My point is that because mobile lacks significant cultural coverage, on-platform community building opportunities and has no use for cross-promotion, it’s much more likely to engender one-game-wonders that can’t go to franchise. Just about their only vector for success is mass attention, and mass attention is forgetful. Lacking the ability on the back end to convert potential fans into true fans even the largest game makers stay barefoot and pregnant. Can it be solved?
I have hope that Apple’s charge toward iOS8 will signal the start of some next generation mobile thinking. App previews are welcome of course (video > image) but they’re an extension of the existing sales process. A potentially transformative change might be app bundles, as they represent cross-promotion after a fashion. The smart developer that gets a free game onto a device and then includes prominent link to bundles of her paid games might well find a path to franchise-style success.
But really the missing piece is community. Apple, Amazon et al have tried to figure out services that bridge games such as Game Center, but they don’t yet provide the right kind of communication. They need to expand into the kind of community hubs that Steam offers, supporting maker-to-gamer communication, uploads, fan community stuff and more. Moreover to then provide an API to developers that allowed their games’ community hub (much as they can load in-app Safari or Mail) rather than necessarily going into Game Center itself. This, I feel, would be the true bridge.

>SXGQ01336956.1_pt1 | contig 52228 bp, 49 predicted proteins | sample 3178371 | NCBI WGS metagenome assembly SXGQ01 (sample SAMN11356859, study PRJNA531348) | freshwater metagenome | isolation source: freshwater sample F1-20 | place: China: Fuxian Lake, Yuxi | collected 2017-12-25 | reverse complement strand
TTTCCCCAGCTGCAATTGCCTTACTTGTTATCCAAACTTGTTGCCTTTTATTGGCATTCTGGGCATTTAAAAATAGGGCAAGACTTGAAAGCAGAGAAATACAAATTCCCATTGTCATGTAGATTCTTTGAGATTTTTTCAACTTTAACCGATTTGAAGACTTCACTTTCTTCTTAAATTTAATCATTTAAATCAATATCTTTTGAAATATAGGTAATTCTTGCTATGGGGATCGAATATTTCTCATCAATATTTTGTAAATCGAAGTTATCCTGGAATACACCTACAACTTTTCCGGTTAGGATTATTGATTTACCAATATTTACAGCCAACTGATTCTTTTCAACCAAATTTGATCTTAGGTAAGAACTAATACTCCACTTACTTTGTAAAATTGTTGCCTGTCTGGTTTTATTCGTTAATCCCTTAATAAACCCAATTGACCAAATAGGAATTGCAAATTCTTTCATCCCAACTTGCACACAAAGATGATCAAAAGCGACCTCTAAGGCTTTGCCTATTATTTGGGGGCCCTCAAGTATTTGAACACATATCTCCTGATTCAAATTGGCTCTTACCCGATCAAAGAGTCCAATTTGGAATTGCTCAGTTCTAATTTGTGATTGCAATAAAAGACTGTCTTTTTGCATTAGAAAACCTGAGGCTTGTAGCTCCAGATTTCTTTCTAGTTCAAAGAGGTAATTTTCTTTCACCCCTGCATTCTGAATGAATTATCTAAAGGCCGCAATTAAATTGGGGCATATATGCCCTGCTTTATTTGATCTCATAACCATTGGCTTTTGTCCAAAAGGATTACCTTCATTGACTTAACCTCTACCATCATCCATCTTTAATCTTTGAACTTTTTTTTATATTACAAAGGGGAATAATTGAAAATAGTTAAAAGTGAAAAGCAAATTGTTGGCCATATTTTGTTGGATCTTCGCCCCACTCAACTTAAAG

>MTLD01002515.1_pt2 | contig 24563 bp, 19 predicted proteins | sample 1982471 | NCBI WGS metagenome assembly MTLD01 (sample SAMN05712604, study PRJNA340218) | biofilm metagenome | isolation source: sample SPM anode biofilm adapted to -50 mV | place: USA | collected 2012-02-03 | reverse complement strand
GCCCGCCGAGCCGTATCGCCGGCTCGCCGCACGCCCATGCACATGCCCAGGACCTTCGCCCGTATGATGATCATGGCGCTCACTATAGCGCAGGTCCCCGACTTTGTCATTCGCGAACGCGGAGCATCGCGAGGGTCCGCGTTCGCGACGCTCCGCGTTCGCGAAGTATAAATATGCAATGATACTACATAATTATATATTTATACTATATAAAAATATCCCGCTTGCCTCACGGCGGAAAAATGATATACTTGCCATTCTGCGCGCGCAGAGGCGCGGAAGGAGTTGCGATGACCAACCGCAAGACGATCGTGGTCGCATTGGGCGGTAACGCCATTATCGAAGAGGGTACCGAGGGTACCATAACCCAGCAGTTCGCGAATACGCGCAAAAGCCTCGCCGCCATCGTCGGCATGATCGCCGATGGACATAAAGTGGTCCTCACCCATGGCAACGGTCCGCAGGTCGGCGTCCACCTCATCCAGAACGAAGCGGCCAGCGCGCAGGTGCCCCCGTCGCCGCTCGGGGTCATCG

Mobile could then become as community-powered as PC has become, perhaps even facilitating a version of Early Access gaming etc. Then the press would start to pay attention as developers felt more able to experiment and in turn generate interesting stories rather than going back to PC. With a decent dose of community that could all change, and we might get past this one-game-wonder phase.